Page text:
COVENTRY — Thanks to dozens of volunteers who pitched in during the town’s annual Earth Day event, the streets and parks of Coventry are a lot cleaner today than they were last week.
Except for in 2020, when it was canceled due to the coronavirus pandemic, the town has hosted an Earth Day cleanup event every April for around six years.
“We thought it was important to get people out and to learn the importance of Earth Day,” Jackie Anthony, recycling coordinator for the Town of Coventry, said Tuesday of the decision to continue the tradition this year.
During a typical cleanup event, volunteers would gather at the Coventry Department of Public Works (DPW) in the morning, before heading out to clean the town and then meeting back up to enjoy lunch together. But amid the ongoing pandemic, the event was run a little differently this year.
Participants on Saturday went out in their own small groups to local areas of their choosing. During the week leading up to the event, one person from each group stopped by the DPW to retrieve gloves, safety vests and glasses, trash bags and face masks, as well as copies of the COVID plan and safety guidelines.
As the volunteers got to work, Anthony and a couple of public works employees traveled around to the various cleanup sites to distribute coffee and donuts, donated by the Dunkin’ on Tiogue Avenue; they later distributed 12 large pizzas, donated by The Olde Theater Diner.
Dave’s Marketplace also contributed to the cause by donating a gift card that was used to purchase bags and water bottles for the volunteers.
Donning bright yellow vests and face masks, more than 40 volunteers hit the streets Saturday.
Anthony was thrilled with the turnout, she said, and is hopeful that the event will grow each year.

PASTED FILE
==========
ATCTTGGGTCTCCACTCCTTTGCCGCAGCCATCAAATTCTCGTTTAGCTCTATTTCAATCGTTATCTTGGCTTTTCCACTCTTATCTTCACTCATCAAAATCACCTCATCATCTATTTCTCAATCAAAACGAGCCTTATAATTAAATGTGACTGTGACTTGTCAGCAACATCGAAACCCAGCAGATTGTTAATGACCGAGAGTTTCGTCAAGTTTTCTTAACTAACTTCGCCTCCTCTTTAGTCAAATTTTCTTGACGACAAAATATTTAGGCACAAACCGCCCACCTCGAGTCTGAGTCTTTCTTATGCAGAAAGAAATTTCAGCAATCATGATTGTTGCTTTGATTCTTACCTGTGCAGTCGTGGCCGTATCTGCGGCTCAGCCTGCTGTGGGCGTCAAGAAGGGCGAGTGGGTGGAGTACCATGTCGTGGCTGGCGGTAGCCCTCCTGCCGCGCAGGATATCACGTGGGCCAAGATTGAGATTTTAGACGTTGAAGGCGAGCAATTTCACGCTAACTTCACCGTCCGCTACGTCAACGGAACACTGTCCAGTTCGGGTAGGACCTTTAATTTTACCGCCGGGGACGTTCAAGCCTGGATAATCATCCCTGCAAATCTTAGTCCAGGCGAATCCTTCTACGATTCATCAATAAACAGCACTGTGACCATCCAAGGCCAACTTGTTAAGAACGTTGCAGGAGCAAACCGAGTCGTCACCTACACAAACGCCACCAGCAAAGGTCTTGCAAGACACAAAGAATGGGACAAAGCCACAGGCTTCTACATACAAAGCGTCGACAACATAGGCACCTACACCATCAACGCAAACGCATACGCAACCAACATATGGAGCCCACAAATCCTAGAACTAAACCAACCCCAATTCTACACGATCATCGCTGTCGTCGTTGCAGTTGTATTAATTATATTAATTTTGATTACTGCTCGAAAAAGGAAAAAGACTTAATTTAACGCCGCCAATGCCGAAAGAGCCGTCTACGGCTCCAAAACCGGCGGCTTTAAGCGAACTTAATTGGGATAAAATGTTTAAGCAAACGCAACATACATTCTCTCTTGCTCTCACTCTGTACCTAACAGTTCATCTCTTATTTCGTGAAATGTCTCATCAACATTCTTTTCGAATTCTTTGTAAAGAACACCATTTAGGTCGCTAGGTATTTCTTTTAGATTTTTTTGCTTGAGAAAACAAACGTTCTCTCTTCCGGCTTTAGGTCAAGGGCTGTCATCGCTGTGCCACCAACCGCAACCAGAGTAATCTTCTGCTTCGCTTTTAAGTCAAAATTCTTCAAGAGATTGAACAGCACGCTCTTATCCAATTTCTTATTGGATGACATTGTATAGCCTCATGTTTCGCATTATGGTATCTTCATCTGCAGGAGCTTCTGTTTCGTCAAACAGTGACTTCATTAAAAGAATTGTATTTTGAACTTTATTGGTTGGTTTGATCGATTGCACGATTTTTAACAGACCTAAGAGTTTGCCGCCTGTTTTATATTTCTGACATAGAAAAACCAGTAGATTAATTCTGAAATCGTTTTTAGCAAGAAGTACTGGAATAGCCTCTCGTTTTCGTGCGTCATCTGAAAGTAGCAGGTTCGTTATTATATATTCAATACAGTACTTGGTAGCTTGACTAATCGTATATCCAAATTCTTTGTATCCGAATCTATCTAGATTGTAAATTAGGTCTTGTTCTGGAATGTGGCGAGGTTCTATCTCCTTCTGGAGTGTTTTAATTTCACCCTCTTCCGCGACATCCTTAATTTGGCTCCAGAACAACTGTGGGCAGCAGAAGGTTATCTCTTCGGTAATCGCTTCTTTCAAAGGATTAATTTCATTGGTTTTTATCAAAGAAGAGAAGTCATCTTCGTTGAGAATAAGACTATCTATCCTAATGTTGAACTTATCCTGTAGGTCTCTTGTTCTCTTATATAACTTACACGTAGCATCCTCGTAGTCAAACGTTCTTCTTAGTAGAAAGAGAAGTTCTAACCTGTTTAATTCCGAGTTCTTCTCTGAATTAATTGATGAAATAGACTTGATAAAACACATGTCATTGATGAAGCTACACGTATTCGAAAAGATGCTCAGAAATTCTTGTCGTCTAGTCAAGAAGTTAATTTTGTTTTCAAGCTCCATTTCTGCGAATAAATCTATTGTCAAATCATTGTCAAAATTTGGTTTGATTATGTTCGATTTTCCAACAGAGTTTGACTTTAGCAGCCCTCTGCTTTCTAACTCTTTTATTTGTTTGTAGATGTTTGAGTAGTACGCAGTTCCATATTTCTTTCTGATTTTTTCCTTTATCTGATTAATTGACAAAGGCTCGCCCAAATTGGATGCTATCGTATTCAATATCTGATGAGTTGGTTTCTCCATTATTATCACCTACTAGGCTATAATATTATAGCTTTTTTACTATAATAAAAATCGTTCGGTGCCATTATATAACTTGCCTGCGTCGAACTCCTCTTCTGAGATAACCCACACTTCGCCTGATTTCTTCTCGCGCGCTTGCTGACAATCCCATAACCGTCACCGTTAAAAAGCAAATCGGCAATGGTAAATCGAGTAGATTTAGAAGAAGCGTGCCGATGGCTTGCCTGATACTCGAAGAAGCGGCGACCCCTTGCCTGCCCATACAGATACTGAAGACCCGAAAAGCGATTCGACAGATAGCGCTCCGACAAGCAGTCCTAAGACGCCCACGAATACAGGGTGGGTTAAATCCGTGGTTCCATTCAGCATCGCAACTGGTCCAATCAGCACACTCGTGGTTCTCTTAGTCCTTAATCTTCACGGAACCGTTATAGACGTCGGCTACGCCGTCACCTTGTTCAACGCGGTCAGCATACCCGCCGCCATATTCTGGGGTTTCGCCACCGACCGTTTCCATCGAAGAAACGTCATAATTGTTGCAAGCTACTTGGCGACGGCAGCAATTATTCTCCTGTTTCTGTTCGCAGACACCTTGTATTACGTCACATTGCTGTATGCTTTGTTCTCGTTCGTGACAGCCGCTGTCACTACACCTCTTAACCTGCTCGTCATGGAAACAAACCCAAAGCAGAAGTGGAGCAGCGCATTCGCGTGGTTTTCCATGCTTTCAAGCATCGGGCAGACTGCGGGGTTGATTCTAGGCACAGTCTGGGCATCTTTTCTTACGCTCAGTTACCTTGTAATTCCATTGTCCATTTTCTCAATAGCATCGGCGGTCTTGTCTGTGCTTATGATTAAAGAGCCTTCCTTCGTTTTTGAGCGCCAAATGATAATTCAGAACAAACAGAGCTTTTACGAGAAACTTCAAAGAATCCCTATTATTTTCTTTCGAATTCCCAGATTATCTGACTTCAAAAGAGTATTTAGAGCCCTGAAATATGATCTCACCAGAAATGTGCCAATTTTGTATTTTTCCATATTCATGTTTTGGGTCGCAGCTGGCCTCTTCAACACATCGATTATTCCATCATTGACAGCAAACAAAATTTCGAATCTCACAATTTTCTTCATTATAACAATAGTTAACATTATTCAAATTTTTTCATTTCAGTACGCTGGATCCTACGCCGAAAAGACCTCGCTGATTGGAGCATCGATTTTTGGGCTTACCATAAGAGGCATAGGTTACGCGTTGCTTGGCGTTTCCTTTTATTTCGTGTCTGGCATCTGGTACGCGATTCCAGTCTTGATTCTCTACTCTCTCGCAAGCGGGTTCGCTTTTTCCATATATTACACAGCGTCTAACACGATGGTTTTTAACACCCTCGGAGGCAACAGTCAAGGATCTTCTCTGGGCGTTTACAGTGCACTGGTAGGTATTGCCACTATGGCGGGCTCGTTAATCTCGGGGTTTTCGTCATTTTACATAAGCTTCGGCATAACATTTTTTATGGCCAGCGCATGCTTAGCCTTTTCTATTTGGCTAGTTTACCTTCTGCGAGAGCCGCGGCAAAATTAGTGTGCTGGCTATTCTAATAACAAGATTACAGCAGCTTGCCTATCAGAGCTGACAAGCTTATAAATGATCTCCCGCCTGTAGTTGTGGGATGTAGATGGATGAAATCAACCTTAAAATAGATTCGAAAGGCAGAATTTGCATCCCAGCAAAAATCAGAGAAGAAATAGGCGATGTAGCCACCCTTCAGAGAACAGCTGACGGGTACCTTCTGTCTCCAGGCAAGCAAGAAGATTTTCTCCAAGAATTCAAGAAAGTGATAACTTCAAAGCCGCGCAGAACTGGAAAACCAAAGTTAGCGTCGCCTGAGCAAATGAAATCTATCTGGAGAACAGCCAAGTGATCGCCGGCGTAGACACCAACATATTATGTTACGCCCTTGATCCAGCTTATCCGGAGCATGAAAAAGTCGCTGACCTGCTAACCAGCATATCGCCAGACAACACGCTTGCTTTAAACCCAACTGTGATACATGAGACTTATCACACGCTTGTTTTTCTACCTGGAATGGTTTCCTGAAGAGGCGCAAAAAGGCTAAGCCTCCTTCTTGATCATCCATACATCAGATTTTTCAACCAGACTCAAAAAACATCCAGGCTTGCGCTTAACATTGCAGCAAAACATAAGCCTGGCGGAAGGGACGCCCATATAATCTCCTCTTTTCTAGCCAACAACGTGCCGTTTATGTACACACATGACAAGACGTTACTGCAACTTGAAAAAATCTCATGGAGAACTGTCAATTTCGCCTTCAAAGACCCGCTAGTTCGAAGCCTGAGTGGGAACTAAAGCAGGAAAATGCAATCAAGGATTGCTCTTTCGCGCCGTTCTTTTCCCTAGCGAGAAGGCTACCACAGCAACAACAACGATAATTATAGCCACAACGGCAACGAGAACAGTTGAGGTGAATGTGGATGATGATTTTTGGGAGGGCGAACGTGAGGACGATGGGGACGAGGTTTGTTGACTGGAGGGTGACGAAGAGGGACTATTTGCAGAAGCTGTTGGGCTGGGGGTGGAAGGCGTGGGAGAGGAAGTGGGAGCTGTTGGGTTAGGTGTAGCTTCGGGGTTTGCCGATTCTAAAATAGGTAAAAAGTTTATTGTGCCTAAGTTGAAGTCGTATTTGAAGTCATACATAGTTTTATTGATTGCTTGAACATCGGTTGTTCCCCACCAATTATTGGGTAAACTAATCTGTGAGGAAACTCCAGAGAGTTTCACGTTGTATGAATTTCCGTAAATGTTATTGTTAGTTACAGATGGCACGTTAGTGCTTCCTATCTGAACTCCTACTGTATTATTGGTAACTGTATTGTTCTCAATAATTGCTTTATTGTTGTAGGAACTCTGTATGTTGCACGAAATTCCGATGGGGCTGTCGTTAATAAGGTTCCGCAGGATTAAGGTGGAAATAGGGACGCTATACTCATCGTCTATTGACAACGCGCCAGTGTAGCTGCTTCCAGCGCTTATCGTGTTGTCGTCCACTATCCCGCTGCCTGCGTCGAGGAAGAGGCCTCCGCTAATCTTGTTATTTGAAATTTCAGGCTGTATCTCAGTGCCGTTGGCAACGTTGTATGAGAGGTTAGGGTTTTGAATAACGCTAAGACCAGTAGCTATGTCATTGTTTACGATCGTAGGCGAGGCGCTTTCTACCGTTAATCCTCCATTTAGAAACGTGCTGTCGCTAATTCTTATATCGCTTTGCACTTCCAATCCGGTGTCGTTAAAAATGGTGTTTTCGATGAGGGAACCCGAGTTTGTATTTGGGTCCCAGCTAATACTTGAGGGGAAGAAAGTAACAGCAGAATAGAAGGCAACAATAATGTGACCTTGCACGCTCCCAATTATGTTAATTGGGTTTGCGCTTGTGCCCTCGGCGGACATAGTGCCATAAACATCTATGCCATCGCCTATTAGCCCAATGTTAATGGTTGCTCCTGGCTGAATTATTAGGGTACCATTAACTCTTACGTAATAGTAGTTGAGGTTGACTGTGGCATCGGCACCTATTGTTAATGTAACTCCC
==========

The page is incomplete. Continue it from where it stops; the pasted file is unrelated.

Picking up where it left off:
“They definitely exceeded all of my expectations this year,” she said, adding that because of the pandemic she was unsure what to expect.
East Shore Drive, Red Oak Estates, Arnold Road, Hill Farm Road and the Nathanael Greene Homestead were among the locations hit, while the Pawtuxet River Authority focused on an area surrounding the river. Jennifer Ludwig, vice president of the Coventry Town Council, took a group to Station Street; Council President Ann Dickson and her husband tackled part of Route 117 on Saturday after cleaning the area around Perry Hill Road on Friday.
Dickson travels Route 117 daily, she said afterward, and was surprised by the amount of litter — including an old political sign she estimated was at least seven years old — that she found strewn along the roadway.
“I hardly notice the roadside unless there is a flying plastic bag,” she said. “If you stop on the roadside and look around, you will see a much different picture. It is quite easy to stop in one location and fill a trash bag.”
She found all kinds of trash near Francis H. Sherman Memorial Park, as well.
“In the thickets we found the following: a large, heavy cardboard firework container, affixed to a wooden block; left-over foam containers, some with worms still intact; bottles; nip plastic and glass containers; cans; a COVID mask; and plenty of broken glass washed up on the edge of Johnson’s Pond,” she said in an email.
In all, Anthony said, volunteers collected close to 2,000 pounds of garbage from throughout the town Saturday.
“Route 117 collects a lot. Once something is thrown out of a moving car, the item rolls down the embankment and/or gets stuck in the thickets. This trash is a chore to remove, and it remains a long, long time,” Dickson continued. “There is a lot to enjoy in Coventry. A beautiful landscape can add to the enjoyment.”
In addition to bringing the community together while raising awareness around environmental issues, Anthony added, making Coventry an even better place for its residents is a major impetus behind the annual Earth Day cleanup.
“Together,” she wrote in a report on the event, “we made the Town of Coventry, an already great place to live, even better.”